quite sure what a menstrual cup is or how it works? You are
though menstrual cups have been around since the early 1930s,
only in the past few years have they become a more popular
choice for women.
of hypo–allergenic rubber or silicone, a menstrual cup is
inserted into the vagina during your period to capture
fluid," says Emily Linklater, D.O., Mayo Clinic Health
System obstetrician and gynecologist. "How often you need
to empty or replace the menstrual cup depends on the size of
the cup and your menstrual flow, but the cup can hold up to
three times as much fluid as a regular tampon."
recent popularity? Linklater identifies a few factors that may
contribute to this trend, including:
average woman spends between 50 to 150 dollars per year on
tampons or pads, depending on duration, amount and regularity
of their periods. On average, a menstrual cup costs between 20
to 40 dollars and can last from six months to 10 years.
Depending which brand of cup you choose and how often
replacements are required, this can add up to significant
menstrual cup can be worn up to 12 hours before it should be
removed, cleaned and reinserted. Typically tampons or pads
should be changed every four to six hours. The cup allows
women to have more time before changing out, especially on
light days. Also, it prevents the need to carry extra pads or
tampons, which many women find burdensome and even
embarrassing. The menstrual cup can even be inserted around
the time of an expected period to avoid first-day leakage.
tampons and pads are not required by the FDA to list
ingredients on packaging, many women are concerned about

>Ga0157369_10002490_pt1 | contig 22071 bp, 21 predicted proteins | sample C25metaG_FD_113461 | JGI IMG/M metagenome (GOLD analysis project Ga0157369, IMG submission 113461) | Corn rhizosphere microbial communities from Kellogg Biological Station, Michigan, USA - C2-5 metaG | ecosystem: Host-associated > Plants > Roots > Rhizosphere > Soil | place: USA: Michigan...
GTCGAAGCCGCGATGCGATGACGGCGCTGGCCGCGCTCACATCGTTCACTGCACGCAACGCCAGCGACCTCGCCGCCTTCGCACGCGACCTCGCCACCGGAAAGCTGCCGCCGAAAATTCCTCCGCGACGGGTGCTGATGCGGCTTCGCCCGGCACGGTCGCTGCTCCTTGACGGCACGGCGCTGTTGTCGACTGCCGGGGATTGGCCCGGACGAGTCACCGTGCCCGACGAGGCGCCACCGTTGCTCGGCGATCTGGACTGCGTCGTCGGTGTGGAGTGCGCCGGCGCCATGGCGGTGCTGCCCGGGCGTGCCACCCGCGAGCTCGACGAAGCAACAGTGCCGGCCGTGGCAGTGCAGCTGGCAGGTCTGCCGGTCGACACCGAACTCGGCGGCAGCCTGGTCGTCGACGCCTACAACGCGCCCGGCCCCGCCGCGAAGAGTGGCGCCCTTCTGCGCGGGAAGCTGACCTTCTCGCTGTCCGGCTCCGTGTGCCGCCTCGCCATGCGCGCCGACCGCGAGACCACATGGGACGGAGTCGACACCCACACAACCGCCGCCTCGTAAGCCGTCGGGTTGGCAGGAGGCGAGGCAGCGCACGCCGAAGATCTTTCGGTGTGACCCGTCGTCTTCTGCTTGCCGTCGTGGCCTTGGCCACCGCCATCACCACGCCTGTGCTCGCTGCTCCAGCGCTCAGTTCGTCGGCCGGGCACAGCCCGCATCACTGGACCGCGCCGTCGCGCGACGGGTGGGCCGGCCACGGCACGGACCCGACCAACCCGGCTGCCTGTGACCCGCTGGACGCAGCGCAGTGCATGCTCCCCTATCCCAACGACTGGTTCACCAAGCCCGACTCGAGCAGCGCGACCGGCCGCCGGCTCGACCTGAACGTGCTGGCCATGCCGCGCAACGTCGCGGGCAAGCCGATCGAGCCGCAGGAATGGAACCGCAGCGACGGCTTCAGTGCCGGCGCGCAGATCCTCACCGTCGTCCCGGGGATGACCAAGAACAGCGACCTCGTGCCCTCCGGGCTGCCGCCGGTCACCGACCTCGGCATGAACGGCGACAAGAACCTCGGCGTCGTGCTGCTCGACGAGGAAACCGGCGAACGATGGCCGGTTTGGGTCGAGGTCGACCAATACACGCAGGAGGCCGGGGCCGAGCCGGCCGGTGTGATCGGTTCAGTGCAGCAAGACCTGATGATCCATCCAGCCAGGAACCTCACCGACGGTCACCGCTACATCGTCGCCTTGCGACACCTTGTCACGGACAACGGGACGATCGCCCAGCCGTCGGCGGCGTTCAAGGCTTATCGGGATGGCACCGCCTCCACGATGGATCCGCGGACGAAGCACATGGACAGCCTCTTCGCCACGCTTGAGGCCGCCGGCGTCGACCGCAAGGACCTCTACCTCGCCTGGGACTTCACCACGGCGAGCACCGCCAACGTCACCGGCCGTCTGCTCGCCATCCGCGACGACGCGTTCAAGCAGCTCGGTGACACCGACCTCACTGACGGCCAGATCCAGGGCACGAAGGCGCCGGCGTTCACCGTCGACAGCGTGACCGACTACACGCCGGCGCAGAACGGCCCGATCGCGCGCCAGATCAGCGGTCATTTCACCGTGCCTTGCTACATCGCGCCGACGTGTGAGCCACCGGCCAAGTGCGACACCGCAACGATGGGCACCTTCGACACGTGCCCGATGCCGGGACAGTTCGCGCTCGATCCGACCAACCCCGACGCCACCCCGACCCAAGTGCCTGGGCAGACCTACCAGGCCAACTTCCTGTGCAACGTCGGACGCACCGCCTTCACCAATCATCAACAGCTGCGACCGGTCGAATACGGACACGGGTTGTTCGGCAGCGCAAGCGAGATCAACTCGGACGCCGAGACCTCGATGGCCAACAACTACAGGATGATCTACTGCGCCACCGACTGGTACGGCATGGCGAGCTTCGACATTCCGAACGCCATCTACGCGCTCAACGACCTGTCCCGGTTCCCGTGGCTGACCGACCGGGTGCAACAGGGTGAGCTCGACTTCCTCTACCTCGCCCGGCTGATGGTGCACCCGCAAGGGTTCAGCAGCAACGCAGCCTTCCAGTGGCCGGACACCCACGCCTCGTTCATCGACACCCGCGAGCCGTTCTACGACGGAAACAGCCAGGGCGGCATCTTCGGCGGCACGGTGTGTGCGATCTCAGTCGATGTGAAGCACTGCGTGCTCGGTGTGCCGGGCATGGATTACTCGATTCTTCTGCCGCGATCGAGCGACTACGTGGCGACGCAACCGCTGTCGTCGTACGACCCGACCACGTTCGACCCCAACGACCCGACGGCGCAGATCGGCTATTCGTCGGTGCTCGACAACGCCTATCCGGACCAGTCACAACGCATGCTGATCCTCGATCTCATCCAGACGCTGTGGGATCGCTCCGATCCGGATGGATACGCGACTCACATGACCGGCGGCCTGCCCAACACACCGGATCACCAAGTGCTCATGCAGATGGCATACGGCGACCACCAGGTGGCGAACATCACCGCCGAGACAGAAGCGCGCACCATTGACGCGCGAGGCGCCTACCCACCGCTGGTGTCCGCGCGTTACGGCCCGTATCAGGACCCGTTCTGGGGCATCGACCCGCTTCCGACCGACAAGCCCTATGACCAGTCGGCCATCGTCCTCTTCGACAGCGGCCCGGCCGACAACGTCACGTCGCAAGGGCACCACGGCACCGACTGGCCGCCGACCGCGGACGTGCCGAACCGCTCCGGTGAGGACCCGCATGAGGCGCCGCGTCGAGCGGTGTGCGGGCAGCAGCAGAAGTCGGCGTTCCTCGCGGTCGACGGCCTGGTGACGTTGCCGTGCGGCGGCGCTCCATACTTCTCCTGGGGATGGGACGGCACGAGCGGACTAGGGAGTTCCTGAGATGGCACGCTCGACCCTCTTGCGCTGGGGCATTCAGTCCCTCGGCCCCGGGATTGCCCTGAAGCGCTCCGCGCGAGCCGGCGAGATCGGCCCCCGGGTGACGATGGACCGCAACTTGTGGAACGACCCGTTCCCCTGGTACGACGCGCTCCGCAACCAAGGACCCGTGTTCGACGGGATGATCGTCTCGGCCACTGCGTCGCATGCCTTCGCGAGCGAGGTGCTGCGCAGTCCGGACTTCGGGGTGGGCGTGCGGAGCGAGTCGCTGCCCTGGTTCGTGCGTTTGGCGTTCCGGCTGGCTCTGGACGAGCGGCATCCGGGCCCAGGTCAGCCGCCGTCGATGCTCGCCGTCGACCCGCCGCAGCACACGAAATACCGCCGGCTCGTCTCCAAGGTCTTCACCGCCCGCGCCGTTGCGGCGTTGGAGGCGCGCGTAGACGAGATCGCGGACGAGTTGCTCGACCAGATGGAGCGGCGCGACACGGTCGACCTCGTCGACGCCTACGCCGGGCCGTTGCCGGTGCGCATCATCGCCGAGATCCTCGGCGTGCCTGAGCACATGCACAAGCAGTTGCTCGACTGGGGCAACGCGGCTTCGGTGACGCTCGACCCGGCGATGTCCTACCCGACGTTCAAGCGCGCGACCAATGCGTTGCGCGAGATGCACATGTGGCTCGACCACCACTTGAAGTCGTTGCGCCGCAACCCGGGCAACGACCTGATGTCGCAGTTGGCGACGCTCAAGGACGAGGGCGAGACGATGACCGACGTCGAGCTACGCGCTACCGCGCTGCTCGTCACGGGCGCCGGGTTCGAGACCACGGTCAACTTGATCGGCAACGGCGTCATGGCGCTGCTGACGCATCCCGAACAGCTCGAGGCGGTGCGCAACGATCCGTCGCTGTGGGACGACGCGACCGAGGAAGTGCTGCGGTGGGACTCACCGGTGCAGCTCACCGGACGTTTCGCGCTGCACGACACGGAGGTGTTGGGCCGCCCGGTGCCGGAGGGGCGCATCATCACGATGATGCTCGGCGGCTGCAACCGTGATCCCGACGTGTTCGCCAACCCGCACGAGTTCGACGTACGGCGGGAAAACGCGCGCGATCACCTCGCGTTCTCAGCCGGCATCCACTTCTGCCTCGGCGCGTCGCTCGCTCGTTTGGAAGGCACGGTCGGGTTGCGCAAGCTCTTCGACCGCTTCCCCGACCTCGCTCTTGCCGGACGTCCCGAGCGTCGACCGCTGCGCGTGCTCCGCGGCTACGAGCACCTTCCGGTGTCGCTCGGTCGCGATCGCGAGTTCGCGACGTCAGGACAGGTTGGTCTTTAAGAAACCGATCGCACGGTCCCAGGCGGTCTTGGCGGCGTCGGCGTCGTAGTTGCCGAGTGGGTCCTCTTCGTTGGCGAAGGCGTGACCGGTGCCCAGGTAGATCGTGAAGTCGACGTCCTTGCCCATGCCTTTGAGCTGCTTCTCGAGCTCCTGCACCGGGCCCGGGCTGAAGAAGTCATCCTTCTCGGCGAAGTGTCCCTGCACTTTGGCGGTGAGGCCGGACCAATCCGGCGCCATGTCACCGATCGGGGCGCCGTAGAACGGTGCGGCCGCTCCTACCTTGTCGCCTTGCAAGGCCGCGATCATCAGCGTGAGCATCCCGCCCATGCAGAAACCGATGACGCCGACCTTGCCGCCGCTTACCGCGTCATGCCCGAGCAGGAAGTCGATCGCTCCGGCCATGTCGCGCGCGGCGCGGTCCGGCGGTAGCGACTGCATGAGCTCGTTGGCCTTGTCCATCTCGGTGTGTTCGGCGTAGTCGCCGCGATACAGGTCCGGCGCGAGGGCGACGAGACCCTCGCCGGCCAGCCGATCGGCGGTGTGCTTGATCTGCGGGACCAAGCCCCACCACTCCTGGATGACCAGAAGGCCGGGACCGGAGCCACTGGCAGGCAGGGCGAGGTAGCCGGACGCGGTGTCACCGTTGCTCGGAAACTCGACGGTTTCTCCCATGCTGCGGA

reports of tampons containing bleached cotton, rayon/viscose
fibers and dioxin. Although rare, toxic shock syndrome has
been long associated with tampons. The menstrual cup is made
of flexible hypo-allergenic silicone, alleviating concerns
that fibers or chemicals are left behind in the vagina. Most
menstrual cup companies report a suction seal that is formed
between the vagina and the cup, claiming a decrease in risk of
bacteria, although this statement has not been scientifically
often attribute disposable diapers for causing landfills to
become full, but tampons and pads accumulate in landfills too.
A Huffington Post article estimates 9,120 tampons are used
over a woman’s lifetime. The menstrual cup is reusable and
significantly reduces the impact on the environment.
of any age can use a cup. Most cups come in different sizes,
with sizing charts on the manufacturer’s website.
THERE ANY DRAWBACKS?
may find that emptying the cup can be messy, especially if
changing the cup at a public restroom. Rinsing the cup after
removing is preferred, which can be difficult in a large
public restroom. The cup may not fit all women, especially if
the uterus is low or abnormal. Also, the menstrual cup does
require a certain amount of upkeep. It should be sterilized
between periods, similarly to sterilizing a baby bottle
between feedings. Some women might find this cumbersome and
the menstrual cup does appear to be a safe option for women
during their period. Individual preferences may vary, but if
you have concerns or questions, discuss them with your health
care provider," says Linklater.